Specialists possess a high level of expertise in techniques or have in-depth knowledge on a particular subject or topic. It is more common for companies to engage specialists because they recognize the specific skills that are missing and want to bring it in-house.

Ask yourself these questions:

  • Does your problem require a broad based, general business approach?
  • Are there requirements for specific training or specialized knowledge to understand and/or solve the problem?
  • Are there parts of the solution that may require you to work with both types of consultants?

Test Ride or Experience

New consultants sometimes wait a long time for their first assignment because companies may not want to take the risk of engaging them on a project without a record of accomplishment.

Consultants will often provide services at a discount rate until they are established or have some testimonials behind their work. This may be an opportunity to engage a high quality individual at the beginning stages of their business.

Use some caution, as not all consultants are exceptional. The first few years are the “weeding out” period for them.

Questions to consider:

  • Is the problem solvable by a new consultant who may be on a learning curve?
  • What degree of skill is required to be successful?
  • Is the project small enough to test the new consultant without overwhelming them?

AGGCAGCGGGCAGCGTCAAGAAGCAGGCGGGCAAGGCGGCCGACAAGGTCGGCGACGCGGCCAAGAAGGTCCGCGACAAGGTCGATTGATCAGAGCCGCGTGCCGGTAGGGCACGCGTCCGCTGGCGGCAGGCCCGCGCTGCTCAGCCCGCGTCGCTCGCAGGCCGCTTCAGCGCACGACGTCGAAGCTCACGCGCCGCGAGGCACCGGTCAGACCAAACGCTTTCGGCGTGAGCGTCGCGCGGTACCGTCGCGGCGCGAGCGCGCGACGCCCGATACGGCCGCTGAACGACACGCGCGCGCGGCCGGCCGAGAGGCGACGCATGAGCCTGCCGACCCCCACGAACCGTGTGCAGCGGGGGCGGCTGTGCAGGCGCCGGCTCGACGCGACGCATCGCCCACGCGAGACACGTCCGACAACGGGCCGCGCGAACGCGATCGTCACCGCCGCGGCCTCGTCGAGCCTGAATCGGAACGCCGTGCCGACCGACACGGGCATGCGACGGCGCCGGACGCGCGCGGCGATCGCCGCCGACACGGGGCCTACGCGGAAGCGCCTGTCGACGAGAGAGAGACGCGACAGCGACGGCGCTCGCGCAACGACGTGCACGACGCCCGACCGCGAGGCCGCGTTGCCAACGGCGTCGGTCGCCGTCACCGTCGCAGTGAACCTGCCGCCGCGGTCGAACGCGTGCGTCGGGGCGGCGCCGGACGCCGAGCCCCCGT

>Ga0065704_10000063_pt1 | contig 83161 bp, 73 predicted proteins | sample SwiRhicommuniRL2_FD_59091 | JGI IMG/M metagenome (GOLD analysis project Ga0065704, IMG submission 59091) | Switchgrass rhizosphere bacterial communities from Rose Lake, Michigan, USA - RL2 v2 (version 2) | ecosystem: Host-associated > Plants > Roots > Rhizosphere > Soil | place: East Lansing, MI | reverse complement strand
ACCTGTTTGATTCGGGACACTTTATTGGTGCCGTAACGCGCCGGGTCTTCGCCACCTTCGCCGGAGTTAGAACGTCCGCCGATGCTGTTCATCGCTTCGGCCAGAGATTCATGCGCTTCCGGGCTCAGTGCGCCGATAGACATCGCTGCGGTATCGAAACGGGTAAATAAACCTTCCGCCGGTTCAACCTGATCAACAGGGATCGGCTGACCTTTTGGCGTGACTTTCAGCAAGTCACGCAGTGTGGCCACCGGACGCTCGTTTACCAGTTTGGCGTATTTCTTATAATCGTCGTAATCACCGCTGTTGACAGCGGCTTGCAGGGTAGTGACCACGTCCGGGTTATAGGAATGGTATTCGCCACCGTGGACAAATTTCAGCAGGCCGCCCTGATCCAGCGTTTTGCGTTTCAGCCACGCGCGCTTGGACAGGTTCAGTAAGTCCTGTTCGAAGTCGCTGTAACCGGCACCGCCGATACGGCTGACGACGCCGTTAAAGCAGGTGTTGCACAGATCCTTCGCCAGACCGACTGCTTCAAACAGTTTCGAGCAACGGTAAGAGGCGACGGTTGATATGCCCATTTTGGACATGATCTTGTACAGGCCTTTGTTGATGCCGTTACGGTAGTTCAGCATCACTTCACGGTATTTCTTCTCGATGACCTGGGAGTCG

• Is there a benefit to having someone who has seen it/done it many times and in different situations?
  • Are the consequences of not getting it right or done on time significant?
  • Does the consultant have the right level of resources in place to get the work done?
  • Has the consultant worked with limited resources?
  • Can the consultant work independently?

Working under the umbrella of a corporation and working solo are very different scenarios. Determine if you are a training ground for the consultant or if they are ready to do business with you.

Qualifying the Consultant

Recommendations and referrals play a key role in determining if you have a quality consultant. Ask people in your company who may have used similar services, network within your industry or with an outside professional organization for a referral.